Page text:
Jan. 4, 2012 at 12:36 PM ET
There's been some confusion recently over the specific position taken by some game publishers in regards to the controversial, pending Stop Online Piracy Act (SOPA), which would give the U.S. government broad powers to prevent access to sites accused of hosting pirated content.
Publishers including Nintendo, Sony Computer Entertainment America and Electronic Arts were signatories to a September letter urging Congress to "enact legislation which targets those who abuse the Internet ecosystem and reap illegal profits by stealing the intellectual property (IP) of America's innovative and creative industries."
When the Stop Online Piracy Act was introduced in October, however, those publishers did not appear on a complete list of the bill's specific supporters. A number of news sites noted the discrepancy and wrote that the publishers had "pulled" their support of the bill.
But that's not the case for Electronic Arts, spokesperson Jeff Brown clarified in an e-mail to msnbc.com's In-Game. While Brown admitted that EA joined 400 other companies in "urging consideration of legislative solutions" to the piracy problem, the company has "NEVER expressed support for any specific proposal, and, obviously, never withdrew support," he said.
"We care deeply what consumers think, however, in this case we hadn't planned on issuing an opinion either way," he added. "Going forward, we'll balance our concern for developer’s rights with the needs of our consumers."
That might be a smart move, considering the reaction SOPA has been getting among many gamers and heavy Internet users, who worry about the law's potential effects on access to some of their favorite websites. Those users haven't been afraid to exercise their power as consumers, either — domain registrar Go Daddy recently pulled its support for the bill after a wave of sites transferred their domains in protest.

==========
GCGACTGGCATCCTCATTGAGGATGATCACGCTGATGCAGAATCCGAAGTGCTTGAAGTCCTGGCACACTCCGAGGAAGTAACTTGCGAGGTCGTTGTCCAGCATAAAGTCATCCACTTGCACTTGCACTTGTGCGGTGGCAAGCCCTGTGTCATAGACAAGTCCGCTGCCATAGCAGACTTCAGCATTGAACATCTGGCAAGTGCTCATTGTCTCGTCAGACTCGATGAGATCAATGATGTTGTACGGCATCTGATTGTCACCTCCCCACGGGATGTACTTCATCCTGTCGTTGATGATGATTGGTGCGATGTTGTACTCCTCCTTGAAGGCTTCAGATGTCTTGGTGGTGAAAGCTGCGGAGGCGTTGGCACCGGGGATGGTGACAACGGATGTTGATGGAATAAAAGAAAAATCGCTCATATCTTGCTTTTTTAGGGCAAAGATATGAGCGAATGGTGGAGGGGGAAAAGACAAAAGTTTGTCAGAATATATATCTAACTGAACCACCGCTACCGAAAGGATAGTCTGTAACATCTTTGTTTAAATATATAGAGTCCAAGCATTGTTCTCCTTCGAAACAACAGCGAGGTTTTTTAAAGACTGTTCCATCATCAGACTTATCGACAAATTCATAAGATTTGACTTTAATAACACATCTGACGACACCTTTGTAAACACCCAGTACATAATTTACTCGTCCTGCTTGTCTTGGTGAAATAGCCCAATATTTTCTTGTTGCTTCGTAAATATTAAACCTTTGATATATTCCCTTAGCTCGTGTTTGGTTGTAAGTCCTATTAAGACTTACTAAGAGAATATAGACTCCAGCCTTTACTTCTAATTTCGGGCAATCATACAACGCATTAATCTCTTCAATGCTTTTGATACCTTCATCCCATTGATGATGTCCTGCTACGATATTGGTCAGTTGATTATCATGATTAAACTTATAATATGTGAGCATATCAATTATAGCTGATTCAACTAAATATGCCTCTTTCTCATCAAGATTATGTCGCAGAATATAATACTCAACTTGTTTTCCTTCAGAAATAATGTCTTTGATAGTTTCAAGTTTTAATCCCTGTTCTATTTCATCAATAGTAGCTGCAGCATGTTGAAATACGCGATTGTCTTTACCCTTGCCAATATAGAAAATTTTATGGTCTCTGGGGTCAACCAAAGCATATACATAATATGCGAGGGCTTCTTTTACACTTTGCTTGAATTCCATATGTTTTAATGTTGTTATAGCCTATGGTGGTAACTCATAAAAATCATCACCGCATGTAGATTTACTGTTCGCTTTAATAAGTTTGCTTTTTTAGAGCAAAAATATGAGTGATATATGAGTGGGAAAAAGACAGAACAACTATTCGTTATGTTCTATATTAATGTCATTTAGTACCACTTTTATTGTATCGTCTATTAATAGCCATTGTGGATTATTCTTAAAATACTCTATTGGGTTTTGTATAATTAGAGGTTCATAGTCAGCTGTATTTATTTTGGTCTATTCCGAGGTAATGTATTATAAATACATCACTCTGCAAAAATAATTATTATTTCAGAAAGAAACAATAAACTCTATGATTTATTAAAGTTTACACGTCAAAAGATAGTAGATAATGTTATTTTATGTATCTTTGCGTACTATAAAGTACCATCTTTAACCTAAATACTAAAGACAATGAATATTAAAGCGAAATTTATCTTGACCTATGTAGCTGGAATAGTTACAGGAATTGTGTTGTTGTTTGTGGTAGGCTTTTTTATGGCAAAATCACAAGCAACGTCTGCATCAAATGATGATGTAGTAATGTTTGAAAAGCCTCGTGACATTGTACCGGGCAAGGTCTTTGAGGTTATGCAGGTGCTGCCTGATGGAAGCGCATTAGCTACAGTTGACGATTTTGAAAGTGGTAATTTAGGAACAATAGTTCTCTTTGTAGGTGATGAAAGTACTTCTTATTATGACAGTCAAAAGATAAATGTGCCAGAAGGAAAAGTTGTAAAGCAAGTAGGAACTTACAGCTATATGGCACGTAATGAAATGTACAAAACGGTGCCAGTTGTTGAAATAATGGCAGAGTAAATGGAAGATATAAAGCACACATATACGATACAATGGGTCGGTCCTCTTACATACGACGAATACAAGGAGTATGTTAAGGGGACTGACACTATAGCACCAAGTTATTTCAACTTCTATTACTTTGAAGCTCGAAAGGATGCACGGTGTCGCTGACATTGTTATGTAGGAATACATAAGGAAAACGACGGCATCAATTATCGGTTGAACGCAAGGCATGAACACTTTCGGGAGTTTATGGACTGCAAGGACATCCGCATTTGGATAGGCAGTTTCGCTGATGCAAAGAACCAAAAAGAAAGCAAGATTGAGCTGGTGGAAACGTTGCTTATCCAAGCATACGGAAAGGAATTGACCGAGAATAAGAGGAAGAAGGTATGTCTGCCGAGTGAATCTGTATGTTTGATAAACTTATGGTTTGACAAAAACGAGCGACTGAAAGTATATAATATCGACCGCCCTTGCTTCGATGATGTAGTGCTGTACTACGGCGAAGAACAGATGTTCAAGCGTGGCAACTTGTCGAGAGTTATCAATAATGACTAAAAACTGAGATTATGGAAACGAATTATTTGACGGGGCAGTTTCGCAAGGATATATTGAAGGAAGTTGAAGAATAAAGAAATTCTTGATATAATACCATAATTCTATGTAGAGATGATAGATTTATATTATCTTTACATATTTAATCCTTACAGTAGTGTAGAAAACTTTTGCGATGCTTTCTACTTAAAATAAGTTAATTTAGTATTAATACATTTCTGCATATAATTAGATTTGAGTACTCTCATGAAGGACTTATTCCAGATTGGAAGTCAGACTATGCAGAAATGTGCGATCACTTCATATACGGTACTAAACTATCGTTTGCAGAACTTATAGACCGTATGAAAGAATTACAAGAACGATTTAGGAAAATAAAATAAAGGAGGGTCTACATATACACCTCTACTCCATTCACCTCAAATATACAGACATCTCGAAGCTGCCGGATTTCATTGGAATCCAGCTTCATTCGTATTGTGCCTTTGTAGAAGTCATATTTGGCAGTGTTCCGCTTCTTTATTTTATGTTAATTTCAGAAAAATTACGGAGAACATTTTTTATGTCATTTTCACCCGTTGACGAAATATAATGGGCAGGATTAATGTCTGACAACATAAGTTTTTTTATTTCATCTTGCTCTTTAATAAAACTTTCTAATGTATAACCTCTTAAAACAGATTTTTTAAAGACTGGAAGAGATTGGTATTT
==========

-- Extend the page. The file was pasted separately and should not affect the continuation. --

Meanwhile, a member of hacking collective Anonymous has threatened to "destroy" Sony over the company's supposed SOPA support.
There's another wrinkle in the game industry's position on SOPA, however. The Entertainment Software Association, an umbrella group that represents most major publishers — including EA, Nintendo and Sony — does officially support SOPA as a way to hamper "Rogue websites — those singularly devoted to profiting from their blatant illegal piracy" from "restrict[ing] demand for legitimate video game products and services, thereby costing jobs," as the group put it in a prepared statement.
Still, the group says its aware of the backlash that SOPA has generated in many corners. "We are mindful of concerns raised about a negative impact on innovation," the group said. "We look forward to working with the House and Senate, and all interested parties, to find the right balance and define useful remedies to combat willful wrongdoers that do not impede lawful product and business model innovation."
Brown said that EA, like other ESA members, "considers [the group] the primary policy arm of the game industry," but didn't comment directly on the ESA's support for the bill.
Nintendo and SCEA have yet to respond to a request for clarification on their positions, but we will update if and when we hear back.